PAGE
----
We held that summary judgment was improper because the rebuttable presumption arising out of the complaint supplied the necessary permissible inference that the tortfeasor had acted within the scope of his employment. See id. at 527 (stating that "[t]he sole issue . . . was whether the trial court erred by holding, as a matter of law, that the [pleading] did not state the necessary elements of respondeat superior within its factual allegations"); see also Plummer, 252 Va. at 237. Plummer and Majorana confirm the proper timing of the scope-of-employment presumption. It begins with the complaint, not the presentation of evidence at trial.

         Addressing Carilion's second point, that Parker's complaint and its factual inferences themselves rebutted the presumption, the resolution of that issue depends on what the presumption actually presumes. Quite a lot, apparently, if we were to grant Parker's requested remedy: "Upon remand," Parker argues, the circuit court "should be instructed that when an employee is allowed access to medical information as part of their employment with a health care provider, and the employee wrongfully distributes or discloses such confidential information, they are acting within the scope of their employment as a matter of law." Appellant's Suppl. Br. at 8.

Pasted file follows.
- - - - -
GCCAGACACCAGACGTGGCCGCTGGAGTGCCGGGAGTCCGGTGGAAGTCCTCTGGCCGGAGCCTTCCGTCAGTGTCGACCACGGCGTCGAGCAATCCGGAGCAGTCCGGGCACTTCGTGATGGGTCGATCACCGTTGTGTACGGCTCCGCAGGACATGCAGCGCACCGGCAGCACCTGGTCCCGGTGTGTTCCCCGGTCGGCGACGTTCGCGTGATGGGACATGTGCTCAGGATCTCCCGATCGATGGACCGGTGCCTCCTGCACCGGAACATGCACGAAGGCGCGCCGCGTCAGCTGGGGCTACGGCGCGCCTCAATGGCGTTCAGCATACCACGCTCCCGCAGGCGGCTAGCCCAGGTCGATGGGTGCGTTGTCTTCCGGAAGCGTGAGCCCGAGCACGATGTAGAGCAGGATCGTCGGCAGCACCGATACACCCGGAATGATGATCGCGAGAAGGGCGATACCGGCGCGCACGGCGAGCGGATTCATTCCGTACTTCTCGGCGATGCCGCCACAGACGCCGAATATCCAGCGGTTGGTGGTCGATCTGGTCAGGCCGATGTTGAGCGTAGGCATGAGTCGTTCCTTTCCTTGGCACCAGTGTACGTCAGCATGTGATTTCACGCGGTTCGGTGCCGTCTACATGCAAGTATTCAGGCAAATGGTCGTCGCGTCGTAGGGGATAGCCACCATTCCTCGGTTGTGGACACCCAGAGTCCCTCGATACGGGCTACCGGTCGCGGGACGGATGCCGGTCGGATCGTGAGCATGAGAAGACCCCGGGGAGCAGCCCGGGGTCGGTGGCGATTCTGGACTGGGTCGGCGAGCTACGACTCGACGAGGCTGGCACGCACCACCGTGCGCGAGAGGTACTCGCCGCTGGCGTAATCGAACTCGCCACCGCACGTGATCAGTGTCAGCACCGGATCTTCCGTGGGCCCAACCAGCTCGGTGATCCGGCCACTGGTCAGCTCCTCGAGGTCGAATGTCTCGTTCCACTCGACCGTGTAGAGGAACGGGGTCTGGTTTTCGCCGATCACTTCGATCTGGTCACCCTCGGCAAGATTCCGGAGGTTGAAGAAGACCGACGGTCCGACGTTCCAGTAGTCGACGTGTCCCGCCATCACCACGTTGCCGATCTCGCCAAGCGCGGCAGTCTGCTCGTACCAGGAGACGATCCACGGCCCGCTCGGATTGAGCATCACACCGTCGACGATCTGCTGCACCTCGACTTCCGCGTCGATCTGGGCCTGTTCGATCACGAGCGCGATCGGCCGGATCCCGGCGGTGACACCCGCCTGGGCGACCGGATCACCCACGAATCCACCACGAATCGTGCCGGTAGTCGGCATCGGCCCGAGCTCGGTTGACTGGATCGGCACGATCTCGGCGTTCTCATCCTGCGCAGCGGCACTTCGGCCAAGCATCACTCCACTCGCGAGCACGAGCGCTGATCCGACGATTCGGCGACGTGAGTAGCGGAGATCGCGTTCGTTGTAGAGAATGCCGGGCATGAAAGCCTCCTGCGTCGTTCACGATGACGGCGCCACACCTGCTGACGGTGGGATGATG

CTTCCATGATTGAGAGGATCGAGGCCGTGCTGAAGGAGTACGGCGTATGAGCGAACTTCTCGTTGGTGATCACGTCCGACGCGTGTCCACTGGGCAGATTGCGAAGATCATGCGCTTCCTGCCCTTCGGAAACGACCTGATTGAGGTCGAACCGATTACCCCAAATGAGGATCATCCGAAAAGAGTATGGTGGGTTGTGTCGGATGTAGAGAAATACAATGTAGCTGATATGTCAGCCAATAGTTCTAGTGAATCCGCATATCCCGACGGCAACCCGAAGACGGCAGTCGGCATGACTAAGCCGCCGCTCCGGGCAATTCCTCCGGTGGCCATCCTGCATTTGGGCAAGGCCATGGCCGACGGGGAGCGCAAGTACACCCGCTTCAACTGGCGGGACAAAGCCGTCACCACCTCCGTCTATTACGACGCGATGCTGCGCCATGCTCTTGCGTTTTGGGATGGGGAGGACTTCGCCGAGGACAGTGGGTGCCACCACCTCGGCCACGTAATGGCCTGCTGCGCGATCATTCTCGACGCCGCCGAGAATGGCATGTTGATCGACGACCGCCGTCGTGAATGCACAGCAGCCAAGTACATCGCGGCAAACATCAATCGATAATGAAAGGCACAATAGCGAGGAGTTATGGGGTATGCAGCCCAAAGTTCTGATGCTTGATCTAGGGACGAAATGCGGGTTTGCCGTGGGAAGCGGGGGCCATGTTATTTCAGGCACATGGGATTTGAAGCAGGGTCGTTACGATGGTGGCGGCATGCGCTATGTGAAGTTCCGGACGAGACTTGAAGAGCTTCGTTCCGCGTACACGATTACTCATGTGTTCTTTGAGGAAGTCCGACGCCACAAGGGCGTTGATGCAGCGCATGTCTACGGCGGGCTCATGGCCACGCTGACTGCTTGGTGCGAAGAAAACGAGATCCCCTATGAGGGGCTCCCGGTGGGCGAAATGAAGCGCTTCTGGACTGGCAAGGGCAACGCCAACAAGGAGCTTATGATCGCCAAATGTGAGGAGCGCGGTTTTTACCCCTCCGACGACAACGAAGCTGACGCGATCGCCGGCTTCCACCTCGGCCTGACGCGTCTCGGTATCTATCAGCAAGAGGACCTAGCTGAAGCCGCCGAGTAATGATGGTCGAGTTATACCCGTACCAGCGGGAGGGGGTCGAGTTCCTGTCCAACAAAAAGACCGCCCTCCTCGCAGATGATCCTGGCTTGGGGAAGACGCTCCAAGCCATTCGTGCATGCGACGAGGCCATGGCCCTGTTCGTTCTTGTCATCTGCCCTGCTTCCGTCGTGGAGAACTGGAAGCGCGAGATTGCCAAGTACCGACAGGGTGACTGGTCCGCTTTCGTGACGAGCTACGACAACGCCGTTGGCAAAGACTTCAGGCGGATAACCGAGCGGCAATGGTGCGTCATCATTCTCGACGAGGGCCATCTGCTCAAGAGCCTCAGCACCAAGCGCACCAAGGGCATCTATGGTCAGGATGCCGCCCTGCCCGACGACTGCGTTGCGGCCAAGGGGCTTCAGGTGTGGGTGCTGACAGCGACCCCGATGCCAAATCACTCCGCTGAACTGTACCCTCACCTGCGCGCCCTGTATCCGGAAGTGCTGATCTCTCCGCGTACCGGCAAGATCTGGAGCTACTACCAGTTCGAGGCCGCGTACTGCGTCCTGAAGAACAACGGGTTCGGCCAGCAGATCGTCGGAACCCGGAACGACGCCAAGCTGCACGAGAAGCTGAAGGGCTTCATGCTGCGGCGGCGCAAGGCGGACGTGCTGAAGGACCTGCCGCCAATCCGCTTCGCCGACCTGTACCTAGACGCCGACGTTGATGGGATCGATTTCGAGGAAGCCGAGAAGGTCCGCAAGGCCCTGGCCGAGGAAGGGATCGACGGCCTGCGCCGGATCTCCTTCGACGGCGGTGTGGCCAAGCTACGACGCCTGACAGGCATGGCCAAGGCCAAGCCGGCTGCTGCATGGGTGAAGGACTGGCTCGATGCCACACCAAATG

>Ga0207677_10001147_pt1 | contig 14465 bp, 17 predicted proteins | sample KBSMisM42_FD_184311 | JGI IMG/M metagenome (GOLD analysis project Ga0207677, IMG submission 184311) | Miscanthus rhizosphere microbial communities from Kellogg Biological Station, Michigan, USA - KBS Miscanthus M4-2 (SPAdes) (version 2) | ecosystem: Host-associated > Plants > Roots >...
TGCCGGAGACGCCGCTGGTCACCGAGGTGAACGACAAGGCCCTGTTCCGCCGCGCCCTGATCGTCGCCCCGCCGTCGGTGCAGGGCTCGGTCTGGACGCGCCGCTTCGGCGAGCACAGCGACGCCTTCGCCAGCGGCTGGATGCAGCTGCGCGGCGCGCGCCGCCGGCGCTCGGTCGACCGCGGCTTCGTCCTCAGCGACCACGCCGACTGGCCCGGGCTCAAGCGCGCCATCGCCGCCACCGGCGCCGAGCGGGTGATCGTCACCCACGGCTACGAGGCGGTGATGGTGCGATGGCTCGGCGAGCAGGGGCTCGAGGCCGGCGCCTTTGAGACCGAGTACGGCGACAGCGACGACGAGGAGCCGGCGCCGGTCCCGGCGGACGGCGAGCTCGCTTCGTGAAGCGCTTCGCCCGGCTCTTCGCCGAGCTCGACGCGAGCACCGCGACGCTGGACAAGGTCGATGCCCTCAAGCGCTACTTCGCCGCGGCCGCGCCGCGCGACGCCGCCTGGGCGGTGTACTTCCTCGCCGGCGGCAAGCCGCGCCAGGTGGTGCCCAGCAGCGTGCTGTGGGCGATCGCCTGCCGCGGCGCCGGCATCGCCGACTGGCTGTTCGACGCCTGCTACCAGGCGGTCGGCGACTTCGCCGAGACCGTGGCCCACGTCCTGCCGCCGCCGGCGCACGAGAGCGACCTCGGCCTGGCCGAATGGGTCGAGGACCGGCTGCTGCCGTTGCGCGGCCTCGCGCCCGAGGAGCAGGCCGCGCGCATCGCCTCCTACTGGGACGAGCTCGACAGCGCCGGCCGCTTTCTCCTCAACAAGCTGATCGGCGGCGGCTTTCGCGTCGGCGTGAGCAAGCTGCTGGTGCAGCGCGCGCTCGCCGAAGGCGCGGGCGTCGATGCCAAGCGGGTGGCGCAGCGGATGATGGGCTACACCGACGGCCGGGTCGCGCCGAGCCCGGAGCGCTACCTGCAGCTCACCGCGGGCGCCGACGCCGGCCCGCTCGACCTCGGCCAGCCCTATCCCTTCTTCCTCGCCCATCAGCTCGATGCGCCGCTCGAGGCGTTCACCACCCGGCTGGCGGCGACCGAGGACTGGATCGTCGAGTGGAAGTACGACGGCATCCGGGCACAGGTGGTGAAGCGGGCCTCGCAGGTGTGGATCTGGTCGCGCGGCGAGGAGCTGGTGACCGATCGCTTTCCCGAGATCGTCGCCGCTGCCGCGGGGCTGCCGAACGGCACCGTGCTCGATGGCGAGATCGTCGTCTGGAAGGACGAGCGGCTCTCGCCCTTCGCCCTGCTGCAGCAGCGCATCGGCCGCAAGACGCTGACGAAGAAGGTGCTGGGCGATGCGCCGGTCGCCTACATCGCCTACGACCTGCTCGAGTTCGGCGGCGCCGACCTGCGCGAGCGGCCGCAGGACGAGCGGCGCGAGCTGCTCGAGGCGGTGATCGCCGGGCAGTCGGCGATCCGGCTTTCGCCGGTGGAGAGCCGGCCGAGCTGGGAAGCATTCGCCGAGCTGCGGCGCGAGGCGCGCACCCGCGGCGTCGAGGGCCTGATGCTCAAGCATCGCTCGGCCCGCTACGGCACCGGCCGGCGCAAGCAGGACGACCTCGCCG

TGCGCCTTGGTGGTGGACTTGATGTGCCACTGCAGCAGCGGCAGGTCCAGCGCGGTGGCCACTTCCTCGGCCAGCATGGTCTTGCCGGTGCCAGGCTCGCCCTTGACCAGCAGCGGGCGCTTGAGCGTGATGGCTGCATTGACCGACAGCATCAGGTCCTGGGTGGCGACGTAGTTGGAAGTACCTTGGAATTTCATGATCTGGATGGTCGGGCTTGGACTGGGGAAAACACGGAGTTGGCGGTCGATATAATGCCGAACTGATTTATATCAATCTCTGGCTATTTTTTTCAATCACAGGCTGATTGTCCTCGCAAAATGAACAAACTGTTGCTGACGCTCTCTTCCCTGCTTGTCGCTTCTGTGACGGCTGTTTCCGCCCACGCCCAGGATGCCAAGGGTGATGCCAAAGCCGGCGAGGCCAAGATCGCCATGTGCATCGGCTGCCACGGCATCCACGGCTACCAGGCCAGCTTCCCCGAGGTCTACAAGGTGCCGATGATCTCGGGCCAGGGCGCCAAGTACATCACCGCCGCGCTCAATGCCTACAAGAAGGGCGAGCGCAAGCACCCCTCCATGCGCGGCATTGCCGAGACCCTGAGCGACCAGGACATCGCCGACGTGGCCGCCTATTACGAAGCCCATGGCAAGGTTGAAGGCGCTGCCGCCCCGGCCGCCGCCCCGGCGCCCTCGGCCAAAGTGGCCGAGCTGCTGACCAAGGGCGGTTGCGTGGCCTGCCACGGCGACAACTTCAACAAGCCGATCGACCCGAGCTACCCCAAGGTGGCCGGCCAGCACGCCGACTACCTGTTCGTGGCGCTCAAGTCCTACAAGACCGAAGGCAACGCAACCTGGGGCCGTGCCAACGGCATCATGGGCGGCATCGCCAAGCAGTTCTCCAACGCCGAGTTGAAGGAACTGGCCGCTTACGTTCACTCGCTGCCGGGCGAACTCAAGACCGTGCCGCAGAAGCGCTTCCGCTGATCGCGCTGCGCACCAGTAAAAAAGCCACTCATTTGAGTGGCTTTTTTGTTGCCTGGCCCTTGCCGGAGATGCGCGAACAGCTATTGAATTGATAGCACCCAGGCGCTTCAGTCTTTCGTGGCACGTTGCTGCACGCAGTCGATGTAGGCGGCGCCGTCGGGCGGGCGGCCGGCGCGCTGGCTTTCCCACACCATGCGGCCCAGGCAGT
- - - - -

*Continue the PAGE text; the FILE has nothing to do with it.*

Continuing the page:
From Parker's perspective, neither her complaint nor its factual inferences could possibly provide a basis for self-refutation because "[u]nder these facts there is respondeat superior liability of the master-employer as a matter of law." Id. at 9. In response, Carilion argues that Parker "has affirmatively alleged facts demonstrating that [Davis and Young] were not acting within the scope of their employment," and thus, the circuit court properly dismissed the complaint as a matter of law.[7] Appellees' Suppl. Br. at 19 (emphasis in original).